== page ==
by Renée Stoeckle
Earlier this month, the results of the Nation’s Report Card showed Catholic school students once again outperforming their public school peers in both reading and mathematics.
The report, which biannually compares achievement of fourth-, eighth-, and twelfth-graders in public, non-public and private schools across the US, is widely considered to be the most consistent measure of student achievement in the United States.
The gaps between Catholic school students and their public-school peers grow wider for the oldest students. By twelfth grade, the differences are staggering: 63 percent of Catholic school seniors perform at or above proficiency in reading, compared to 37 percent of public school seniors. Similarly, 48 percent of Catholic school seniors perform at or above proficiency in math, compared to 25 percent of public school seniors.
What is it about Catholic schools that leaves their seniors performing so much higher than their public-school peers, year after year?
One possible explanation may lie with what a team of social scientists notoriously termed the “Catholic school effect.” In the early 1980s, a research team led by Andrew Greeley and James Coleman found that students attending Catholic high schools gained between 0.8 and 1.7 grade-equivalents more than their public-school peers between their sophomore and senior years.
In the decades since they issued their High School and Beyond report, public schools have steadily closed their performance gap with private schools, especially with younger students, whose achievement is subject to greater scrutiny in most school accountability systems.
Still, the wider gaps for older students on the latest National Assessment of Educational Progress, in which results for all 12th graders nationally were largely flat, recalls Coleman and Greeley’s findings at a time when many educators are looking for better ways to keep students engaged through their final years of high school.
NAEP considers itself “the largest nationally representative and continuing assessment of what American students know and can do in various subject areas.” And it is, but it doesn’t allow for true comparisons of school effectiveness. The test measures proficiency rather than learning gains, and does not control for differences in student characteristics that may be an important factor in the results.
The jump in performance in the later grades isn’t entirely surprising, as Catholic schools tend to be more selective as students get older. Tuition costs more than double between eighth and ninth grade, and many schools require entrance exams of high school students. But there’s more to the story than that, as the benefits of the Catholic school effect apply to students across all income levels and ability levels.
In their 1982 study, Coleman and Greely cited a series of factors that contribute to the Catholic school effect, including students in Catholic schools spending more time on homework and having fewer discipline issues, like fighting, absenteeism and disrespect for authority, than their public school counterparts.
More than that, High School and Beyond credits the vigorous academic coursework associated with Catholic high schools, including the often-extensive core curriculum and academic tracking. Those factors are still present today, and they may deserve more attention as policymakers look for ways to make the final years of high school – when most American public-school students are no longer required to take statewide standardized tests – more rigorous and relevant.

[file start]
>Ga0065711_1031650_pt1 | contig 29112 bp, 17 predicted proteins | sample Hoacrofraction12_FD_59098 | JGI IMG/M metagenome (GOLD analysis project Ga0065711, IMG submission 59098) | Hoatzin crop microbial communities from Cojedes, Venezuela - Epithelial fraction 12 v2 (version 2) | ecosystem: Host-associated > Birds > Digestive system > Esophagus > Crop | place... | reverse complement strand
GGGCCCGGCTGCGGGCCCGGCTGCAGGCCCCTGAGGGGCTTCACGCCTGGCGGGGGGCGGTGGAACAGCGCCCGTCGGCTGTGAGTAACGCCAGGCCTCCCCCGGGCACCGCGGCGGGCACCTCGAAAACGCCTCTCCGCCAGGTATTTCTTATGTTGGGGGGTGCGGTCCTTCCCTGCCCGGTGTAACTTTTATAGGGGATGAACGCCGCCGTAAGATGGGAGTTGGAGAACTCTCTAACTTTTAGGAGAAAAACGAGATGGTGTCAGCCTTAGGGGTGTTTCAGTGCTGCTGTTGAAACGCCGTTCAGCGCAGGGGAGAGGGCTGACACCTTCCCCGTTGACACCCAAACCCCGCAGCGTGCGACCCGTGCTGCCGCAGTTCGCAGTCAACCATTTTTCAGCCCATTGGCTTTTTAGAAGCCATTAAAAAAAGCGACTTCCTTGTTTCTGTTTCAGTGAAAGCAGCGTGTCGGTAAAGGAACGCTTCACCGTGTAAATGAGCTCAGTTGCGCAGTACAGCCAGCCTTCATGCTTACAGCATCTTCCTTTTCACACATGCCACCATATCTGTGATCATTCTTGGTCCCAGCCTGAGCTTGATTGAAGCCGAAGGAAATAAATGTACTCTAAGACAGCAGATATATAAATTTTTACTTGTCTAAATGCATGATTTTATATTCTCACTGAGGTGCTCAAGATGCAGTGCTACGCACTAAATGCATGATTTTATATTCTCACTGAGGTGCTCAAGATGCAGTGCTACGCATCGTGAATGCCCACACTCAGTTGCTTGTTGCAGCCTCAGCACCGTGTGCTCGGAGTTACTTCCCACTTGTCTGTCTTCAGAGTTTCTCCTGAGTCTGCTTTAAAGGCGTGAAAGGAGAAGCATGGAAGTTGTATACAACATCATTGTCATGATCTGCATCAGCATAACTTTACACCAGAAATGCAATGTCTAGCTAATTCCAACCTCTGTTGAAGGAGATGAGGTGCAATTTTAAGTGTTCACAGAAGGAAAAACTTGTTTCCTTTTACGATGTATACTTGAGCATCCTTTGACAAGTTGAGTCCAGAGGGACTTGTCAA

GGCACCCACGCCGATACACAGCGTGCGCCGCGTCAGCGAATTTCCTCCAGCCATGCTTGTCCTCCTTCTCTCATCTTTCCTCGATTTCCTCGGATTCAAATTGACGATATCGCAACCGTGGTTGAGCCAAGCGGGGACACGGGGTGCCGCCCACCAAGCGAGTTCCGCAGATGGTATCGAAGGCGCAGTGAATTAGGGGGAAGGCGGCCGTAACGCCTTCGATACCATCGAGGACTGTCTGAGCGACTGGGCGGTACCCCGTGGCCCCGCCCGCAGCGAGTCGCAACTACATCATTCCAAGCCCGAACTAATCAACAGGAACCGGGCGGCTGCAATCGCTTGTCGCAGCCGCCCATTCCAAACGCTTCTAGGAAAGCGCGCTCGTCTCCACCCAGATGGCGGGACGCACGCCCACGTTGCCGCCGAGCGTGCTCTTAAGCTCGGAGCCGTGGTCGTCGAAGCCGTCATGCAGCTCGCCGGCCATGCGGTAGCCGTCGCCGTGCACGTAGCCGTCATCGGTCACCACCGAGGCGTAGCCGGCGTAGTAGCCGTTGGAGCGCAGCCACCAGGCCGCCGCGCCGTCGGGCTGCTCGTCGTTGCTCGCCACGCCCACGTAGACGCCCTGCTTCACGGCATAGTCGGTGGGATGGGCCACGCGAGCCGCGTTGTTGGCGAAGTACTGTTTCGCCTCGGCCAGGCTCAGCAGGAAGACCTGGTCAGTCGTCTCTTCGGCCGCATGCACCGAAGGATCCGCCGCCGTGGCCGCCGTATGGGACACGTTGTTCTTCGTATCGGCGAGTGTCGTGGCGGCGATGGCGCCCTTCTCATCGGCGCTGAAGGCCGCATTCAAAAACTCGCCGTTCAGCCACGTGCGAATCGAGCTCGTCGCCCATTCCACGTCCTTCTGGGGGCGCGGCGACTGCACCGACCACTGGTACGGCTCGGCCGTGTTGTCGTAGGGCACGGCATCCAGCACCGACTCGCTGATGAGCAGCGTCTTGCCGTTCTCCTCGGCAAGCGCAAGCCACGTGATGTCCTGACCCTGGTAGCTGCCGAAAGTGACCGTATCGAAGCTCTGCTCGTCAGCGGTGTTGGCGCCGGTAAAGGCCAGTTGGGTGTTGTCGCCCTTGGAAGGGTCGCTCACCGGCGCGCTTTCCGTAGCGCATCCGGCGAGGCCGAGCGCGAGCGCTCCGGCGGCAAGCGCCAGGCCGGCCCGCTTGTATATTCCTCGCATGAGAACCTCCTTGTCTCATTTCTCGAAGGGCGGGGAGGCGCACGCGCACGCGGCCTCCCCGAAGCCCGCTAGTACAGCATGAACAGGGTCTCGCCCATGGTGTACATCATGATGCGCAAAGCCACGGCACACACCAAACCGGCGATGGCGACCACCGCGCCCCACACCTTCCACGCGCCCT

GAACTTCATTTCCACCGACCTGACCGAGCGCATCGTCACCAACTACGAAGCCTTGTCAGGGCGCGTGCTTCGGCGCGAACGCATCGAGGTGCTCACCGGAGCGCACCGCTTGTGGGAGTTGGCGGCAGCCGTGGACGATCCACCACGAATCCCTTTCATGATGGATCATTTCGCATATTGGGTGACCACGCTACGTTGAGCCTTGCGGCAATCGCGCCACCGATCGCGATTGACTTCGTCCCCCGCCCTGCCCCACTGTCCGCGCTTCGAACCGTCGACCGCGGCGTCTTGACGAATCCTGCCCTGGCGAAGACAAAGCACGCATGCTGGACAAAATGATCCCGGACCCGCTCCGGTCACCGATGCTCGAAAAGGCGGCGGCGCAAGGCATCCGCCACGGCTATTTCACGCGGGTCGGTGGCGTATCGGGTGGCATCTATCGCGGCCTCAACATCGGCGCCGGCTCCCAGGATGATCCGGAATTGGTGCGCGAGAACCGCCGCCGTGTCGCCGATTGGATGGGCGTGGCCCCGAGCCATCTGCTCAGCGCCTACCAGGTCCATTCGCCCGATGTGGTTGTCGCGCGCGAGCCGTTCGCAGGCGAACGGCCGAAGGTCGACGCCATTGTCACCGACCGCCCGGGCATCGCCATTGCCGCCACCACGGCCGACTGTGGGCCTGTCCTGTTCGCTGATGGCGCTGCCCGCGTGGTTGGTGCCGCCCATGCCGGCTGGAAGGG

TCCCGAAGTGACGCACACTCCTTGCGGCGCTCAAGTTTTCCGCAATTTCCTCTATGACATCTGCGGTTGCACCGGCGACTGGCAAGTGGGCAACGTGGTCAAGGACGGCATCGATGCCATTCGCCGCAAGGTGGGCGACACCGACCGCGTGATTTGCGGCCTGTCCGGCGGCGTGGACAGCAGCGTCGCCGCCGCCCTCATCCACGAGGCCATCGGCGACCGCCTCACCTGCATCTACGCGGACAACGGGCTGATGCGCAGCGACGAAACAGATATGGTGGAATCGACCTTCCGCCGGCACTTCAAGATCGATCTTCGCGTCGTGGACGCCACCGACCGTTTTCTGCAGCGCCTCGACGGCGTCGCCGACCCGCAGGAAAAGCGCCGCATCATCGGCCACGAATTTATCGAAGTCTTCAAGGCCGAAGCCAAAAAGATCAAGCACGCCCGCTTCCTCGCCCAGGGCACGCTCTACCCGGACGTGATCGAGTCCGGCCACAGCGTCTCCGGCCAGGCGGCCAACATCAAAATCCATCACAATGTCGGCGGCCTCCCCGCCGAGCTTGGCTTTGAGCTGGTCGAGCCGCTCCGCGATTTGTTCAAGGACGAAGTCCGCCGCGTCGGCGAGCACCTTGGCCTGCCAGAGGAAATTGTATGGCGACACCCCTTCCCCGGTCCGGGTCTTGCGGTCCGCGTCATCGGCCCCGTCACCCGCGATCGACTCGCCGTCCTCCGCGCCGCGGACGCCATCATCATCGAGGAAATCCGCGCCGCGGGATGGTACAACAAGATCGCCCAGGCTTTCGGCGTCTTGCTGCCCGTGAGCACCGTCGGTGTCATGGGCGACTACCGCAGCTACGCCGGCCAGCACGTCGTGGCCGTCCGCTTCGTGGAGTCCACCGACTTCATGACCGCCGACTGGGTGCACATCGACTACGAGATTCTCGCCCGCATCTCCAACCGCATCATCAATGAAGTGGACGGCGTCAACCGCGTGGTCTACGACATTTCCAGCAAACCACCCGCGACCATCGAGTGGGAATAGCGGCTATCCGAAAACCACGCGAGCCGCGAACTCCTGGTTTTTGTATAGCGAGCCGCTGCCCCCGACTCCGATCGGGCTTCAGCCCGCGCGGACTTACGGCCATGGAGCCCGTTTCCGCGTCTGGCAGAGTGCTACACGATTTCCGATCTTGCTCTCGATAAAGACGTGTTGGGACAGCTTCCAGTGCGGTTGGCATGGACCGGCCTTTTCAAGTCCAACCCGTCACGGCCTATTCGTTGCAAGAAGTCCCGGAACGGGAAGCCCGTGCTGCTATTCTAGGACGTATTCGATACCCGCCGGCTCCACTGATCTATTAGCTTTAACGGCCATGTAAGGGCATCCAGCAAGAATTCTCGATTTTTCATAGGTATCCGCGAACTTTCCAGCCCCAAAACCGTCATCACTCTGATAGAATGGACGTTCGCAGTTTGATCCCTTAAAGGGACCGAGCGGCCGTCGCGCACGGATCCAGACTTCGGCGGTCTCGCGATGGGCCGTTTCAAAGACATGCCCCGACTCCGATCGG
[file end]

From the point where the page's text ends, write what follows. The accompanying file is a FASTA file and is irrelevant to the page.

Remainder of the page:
In looking at the graduation requirements across Florida, Catholic schools require students to complete on average 3.8 more credits than public schools do for a standard high school diploma, though exact requirements vary by school. All of Florida’s Catholic high schools require 4 credits of theology and at least 2 credits of world language to be taken in consecutive years. And while students in both public and Catholic high schools in Florida are required to take roughly the same number of science and social studies credits (public school 3 and 3, Catholic school 3 and 3.5), most Catholic high schools require a strict course sequence, including mandatory physics, biology and chemistry in the natural sciences and world history, civics, government and economics in social studies.
Students in Florida’s public high schools have a broad course selection to choose from, and they should, given their 8 credit hours of elective courses. In Catholic high schools, however, the course selection is limited by personnel and resources. The average student takes fewer than than 4 credit hours of elective courses over their four years.
Of course, how students use their elective course credits can greatly impact learning outcomes. Students in Florida public schools can earn a Scholar Diploma by taking a more rigorous course load, including electing higher level math and science classes, earning two credits in world language and at least one AP, IB or dual-enrollment course. This academic track, intended for students with college ambitions, more closely resembles that of a Catholic school student.
Educators and other close observers have at times speculated that there’s something good happening in Catholic schools when it comes to reading instruction – something researchers should study more closely, and other schools could possibly emulate. Perhaps it’s worth asking a similar question about Catholic high schools. Are they particularly good at combating junior- and senioritis, and if so, why? Is it the academic foundation their students build in earlier years? The required course load? Something else? The answer to these questions could help high schools better prepare students for success in college, and that makes them worth exploring.